• Dedicating new resources to intelligence and targeting capabilities specific to stolen vehicles.
    • Identifying and testing new Detection Technology tools to expand capacity to screen containers for stolen vehicles.
    • Leveraging data from interdictions of stolen vehicles and use AI to predict location of suspected stolen vehicles, as well as complicit entities within the supply chain of the export of stolen vehicles.
  • Develop and implement a "GPS tracking protocol" for auto theft victims to share location data of stolen vehicles with relevant authorities for safe retrieval.
  • Invest $9.1 million over three years in municipal and provincial police services to improve their capacity to provide timely referrals, information and actionable intelligence to the CBSA, as well as take custody of stolen vehicles intercepted by CBSA.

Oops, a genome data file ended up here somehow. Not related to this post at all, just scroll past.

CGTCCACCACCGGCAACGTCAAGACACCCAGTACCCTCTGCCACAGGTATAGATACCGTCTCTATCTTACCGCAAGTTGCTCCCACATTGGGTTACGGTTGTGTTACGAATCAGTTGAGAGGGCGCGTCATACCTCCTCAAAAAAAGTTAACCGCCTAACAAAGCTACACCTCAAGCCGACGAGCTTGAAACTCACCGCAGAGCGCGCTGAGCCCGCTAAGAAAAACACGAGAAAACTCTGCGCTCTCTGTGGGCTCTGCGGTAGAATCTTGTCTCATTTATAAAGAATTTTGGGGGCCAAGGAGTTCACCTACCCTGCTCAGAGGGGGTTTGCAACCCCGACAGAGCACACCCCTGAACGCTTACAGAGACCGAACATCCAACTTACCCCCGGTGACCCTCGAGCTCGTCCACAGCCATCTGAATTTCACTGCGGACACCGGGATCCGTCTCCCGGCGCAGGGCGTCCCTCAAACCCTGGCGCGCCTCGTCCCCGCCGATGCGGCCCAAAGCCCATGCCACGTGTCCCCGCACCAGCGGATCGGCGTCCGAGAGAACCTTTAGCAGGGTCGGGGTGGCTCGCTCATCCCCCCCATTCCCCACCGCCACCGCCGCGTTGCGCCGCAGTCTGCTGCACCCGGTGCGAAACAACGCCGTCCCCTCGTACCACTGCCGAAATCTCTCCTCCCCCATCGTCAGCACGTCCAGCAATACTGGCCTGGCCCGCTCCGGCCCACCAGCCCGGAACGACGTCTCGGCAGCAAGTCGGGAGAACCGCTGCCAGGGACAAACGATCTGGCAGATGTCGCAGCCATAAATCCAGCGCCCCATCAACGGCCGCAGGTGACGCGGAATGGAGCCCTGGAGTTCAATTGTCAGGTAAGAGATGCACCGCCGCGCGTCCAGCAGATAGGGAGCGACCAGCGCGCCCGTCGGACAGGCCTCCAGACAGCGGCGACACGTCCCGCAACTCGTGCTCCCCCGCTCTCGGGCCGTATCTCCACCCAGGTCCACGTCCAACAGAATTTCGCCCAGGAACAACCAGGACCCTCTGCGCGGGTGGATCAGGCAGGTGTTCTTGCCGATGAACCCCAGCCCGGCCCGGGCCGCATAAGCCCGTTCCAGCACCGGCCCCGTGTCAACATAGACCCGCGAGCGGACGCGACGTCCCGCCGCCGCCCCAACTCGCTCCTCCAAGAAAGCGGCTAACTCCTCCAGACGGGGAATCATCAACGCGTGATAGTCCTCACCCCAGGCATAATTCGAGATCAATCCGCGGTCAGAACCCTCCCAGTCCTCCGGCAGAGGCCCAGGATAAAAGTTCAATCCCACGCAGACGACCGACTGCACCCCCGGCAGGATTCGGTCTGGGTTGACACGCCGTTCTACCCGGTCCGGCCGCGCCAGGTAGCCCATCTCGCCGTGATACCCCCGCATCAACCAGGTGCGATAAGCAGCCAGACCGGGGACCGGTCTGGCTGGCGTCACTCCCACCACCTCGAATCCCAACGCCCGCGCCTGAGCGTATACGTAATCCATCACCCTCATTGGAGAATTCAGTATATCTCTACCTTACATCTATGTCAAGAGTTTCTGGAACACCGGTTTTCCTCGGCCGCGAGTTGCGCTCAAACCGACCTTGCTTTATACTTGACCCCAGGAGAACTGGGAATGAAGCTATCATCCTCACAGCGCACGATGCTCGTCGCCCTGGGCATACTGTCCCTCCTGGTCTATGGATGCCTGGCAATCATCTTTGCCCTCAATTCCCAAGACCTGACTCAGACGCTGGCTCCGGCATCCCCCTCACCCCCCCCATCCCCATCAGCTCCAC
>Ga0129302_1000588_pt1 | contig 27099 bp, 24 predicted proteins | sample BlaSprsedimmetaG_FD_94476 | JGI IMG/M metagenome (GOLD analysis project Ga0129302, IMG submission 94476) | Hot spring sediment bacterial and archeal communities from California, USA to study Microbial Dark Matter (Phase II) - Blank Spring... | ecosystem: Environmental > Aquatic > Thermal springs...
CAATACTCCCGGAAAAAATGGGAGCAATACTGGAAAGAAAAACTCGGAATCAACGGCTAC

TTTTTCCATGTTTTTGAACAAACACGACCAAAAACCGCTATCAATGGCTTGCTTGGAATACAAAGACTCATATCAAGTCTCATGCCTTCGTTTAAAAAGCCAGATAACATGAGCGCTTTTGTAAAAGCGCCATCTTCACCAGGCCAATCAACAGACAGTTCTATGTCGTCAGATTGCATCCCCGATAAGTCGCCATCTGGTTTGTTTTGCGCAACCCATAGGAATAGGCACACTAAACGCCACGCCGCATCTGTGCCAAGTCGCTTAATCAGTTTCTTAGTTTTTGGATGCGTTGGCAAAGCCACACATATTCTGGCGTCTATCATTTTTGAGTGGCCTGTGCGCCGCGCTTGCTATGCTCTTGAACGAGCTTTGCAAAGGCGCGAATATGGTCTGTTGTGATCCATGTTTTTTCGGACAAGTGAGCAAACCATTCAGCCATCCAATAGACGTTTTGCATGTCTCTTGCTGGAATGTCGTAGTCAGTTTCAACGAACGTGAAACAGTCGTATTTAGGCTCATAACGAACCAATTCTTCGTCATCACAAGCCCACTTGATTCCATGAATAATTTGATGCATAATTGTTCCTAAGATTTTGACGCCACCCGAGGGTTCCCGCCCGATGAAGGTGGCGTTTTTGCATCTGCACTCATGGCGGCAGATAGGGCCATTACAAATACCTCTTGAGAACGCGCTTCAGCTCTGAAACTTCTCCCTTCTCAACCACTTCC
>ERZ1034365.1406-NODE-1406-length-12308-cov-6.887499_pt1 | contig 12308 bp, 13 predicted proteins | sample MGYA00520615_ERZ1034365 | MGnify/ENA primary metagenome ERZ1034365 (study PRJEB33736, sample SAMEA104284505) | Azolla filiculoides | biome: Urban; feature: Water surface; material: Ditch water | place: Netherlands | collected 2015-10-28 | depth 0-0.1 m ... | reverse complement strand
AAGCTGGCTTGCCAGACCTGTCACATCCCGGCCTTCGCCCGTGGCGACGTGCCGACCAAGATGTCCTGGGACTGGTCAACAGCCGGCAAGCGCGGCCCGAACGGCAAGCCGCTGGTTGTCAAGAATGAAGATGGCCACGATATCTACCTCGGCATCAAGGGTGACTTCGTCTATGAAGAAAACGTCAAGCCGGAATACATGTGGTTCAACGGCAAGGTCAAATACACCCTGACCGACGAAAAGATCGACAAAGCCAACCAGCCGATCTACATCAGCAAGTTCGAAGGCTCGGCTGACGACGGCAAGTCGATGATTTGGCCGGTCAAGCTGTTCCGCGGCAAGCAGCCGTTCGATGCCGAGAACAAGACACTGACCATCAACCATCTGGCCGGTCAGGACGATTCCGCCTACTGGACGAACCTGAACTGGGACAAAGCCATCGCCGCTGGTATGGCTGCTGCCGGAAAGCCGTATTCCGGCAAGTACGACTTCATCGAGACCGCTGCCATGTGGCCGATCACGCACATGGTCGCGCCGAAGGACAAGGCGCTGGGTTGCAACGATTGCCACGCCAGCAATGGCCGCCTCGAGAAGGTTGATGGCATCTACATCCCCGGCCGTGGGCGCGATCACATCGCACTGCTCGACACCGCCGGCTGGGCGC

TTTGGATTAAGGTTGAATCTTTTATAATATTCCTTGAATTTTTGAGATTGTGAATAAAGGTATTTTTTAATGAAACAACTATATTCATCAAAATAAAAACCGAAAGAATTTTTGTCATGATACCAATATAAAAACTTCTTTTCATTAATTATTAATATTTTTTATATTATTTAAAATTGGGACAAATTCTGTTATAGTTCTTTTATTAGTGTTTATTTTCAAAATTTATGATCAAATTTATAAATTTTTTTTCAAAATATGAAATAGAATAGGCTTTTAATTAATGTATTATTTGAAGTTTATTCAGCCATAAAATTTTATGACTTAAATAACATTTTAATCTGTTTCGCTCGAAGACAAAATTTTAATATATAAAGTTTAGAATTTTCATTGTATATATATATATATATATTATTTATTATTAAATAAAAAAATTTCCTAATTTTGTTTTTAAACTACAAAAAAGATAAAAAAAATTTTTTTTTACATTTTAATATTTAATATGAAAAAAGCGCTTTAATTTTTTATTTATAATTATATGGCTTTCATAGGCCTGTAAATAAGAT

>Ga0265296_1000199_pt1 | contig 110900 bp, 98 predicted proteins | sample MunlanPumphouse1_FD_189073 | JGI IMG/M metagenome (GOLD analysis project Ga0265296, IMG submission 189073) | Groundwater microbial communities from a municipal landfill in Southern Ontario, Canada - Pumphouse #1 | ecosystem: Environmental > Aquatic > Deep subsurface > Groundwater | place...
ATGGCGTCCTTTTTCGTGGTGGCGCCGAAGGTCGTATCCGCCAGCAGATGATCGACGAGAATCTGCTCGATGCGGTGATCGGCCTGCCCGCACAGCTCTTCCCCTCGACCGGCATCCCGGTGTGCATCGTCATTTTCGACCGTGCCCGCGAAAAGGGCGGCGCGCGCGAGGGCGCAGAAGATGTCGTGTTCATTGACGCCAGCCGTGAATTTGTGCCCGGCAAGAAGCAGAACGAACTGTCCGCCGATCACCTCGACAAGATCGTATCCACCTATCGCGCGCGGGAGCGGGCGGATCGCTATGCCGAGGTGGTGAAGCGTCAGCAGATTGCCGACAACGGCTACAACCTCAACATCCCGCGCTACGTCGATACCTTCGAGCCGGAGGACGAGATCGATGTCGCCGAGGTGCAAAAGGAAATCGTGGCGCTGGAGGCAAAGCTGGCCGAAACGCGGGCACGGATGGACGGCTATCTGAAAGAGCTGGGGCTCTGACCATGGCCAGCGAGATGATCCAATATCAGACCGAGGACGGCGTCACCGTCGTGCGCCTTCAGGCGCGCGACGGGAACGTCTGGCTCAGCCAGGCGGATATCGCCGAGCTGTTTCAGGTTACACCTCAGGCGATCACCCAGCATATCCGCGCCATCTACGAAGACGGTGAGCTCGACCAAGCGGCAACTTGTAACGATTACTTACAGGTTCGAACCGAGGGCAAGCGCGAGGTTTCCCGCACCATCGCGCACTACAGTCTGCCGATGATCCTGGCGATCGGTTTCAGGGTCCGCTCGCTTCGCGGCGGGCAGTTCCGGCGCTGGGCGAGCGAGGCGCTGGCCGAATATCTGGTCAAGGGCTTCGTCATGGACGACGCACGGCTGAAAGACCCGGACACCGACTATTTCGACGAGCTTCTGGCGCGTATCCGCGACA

• Invest $3.5 million over three years to support INTERPOL in combatting transnational organized vehicle crime.
  • Through the National Crime Prevention Strategy, continue investing $51 million per year in community-based prevention initiatives for youth-at-risk for future involvement in the criminal justice system, including to prevent at-risk youth from joining gangs.
  • Prioritize new project funding under the Youth Gang Prevention Fund for community-based initiatives that prevent at-risk youth form joining gangs and divert them from future involvement in criminal and anti-social activities, such as youth delinquency, auto theft, substance use and gun violence.

Legislation, Regulations, and Governance

  • Modernize the Canadian Motor Vehicle Safety Standards to ensure they consider technological advancements to deter and prevent auto theft.